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  What is an inclusion?     2 of 7

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An inclusion is a particle, greater than ~0.5m in size and is generally found in all steels, even the very purest of steels.  The most common inclusions found in steel are oxides and sulphides; these species can be quite simple in nature containing just one component (e.g. alumina particles Al2O3) but very often come from much more complex multi-component systems such as the inclusions from a weld metal shown in the micrograph.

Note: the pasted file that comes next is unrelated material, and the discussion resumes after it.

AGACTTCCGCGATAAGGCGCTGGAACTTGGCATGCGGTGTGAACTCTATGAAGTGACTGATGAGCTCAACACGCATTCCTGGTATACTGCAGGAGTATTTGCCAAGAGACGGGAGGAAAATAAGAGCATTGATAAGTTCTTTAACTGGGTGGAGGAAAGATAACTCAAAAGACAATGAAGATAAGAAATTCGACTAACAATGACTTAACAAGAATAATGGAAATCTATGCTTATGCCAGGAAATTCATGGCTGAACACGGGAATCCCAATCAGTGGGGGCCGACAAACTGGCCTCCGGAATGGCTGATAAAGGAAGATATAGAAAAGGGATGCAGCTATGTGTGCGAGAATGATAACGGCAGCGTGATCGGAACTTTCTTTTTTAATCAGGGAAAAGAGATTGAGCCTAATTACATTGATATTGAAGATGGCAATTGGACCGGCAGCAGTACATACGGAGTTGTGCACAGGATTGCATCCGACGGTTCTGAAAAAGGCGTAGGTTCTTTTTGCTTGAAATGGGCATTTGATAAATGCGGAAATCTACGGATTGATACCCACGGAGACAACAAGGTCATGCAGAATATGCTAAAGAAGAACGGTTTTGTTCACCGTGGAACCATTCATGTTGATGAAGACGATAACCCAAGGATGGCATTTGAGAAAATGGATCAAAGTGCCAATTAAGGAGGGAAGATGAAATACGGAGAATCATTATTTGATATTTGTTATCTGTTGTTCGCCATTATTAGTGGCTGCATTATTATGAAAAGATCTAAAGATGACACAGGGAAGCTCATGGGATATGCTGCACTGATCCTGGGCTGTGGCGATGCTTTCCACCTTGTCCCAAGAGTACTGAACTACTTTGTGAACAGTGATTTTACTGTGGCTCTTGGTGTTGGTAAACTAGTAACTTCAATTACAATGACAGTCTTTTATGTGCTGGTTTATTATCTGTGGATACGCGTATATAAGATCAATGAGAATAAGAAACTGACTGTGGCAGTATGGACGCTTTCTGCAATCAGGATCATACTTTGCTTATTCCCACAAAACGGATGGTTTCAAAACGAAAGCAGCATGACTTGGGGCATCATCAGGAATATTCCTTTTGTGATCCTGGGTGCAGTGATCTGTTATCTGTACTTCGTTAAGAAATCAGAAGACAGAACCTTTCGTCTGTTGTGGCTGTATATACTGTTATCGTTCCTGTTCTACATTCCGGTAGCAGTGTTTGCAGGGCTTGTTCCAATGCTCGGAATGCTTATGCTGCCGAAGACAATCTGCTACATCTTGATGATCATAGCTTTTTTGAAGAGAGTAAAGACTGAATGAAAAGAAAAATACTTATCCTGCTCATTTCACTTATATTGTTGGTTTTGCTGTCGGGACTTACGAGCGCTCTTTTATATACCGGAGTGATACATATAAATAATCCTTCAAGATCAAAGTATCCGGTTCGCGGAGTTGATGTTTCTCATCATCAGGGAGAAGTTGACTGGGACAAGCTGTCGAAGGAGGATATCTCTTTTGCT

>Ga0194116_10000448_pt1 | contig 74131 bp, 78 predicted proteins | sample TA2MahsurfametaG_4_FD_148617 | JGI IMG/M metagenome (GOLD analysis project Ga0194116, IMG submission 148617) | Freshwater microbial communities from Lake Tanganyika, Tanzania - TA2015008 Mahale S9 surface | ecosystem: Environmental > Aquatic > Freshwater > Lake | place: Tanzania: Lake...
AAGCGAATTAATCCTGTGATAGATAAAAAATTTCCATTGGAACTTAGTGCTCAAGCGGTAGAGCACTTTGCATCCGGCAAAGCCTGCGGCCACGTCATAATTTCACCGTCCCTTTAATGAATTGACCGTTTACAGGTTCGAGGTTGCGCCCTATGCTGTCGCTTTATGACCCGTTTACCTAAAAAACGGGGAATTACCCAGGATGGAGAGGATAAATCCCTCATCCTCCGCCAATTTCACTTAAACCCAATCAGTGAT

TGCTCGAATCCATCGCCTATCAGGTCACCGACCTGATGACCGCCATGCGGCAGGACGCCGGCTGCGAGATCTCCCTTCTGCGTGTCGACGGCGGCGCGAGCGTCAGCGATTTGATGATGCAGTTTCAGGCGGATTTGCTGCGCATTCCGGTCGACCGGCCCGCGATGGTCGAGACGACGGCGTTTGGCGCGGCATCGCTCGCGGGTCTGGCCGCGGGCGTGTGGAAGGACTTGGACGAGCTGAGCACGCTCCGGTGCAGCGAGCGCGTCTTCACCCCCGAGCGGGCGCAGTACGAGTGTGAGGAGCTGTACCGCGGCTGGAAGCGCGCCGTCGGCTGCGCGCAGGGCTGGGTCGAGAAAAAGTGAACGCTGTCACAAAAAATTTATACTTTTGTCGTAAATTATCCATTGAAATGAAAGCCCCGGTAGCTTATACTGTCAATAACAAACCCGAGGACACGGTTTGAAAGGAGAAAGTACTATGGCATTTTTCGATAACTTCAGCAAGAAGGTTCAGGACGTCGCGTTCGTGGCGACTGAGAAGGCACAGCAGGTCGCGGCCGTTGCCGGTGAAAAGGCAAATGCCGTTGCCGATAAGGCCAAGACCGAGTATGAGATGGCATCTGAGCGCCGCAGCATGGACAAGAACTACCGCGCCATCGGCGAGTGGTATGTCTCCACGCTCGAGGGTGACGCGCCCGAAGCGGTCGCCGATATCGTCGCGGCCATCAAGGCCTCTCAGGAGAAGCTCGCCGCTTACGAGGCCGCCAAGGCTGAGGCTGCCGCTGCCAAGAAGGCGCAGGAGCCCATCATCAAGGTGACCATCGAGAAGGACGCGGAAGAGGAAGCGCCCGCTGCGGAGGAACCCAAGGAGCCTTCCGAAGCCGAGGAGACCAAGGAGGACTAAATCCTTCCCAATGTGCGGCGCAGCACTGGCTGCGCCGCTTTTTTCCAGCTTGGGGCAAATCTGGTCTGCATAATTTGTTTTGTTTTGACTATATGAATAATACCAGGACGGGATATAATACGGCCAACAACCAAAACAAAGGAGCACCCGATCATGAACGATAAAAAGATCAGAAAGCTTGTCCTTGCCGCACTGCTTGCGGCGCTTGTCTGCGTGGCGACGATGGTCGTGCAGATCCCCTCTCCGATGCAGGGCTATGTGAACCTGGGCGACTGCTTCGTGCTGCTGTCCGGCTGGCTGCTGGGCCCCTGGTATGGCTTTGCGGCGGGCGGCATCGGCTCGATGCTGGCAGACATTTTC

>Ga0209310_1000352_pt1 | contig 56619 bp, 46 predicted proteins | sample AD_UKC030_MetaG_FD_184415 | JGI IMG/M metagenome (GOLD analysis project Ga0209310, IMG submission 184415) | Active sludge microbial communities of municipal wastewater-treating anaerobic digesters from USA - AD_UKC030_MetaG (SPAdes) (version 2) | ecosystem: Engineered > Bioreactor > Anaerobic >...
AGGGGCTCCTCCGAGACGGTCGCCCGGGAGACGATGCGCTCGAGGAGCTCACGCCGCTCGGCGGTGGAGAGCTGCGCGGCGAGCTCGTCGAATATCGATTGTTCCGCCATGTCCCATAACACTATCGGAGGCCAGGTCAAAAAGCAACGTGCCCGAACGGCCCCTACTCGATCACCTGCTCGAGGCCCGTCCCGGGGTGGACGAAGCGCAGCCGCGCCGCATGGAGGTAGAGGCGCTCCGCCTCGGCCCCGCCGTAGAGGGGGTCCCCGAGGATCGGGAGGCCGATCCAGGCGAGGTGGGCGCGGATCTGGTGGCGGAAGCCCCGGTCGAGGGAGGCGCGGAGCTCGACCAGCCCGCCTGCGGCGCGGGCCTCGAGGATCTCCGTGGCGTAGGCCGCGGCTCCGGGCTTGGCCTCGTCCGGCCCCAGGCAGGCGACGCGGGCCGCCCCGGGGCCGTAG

Other inclusion species found in steel include large nitrides, carbo-nitrides and lead inclusions. 

In addition to chemistry, inclusions are characterised by their size and shape (also called 'morphology' and which is largely determined by inclusion chemistry); inclusions can be angular, globular or highly elongated.

Have a go!Identify the following inclusions using the energy dispersive X-ray (EDX) analysis. Position the probe onto the inclusion and use the resulting EDX trace to identify the chemistry of the inclusion - watch out as some of the inclusions may have more than one constituent.


  Raw materials | Steelmaking | Casting | Forming | Manufacturing | Products | Metallurgy

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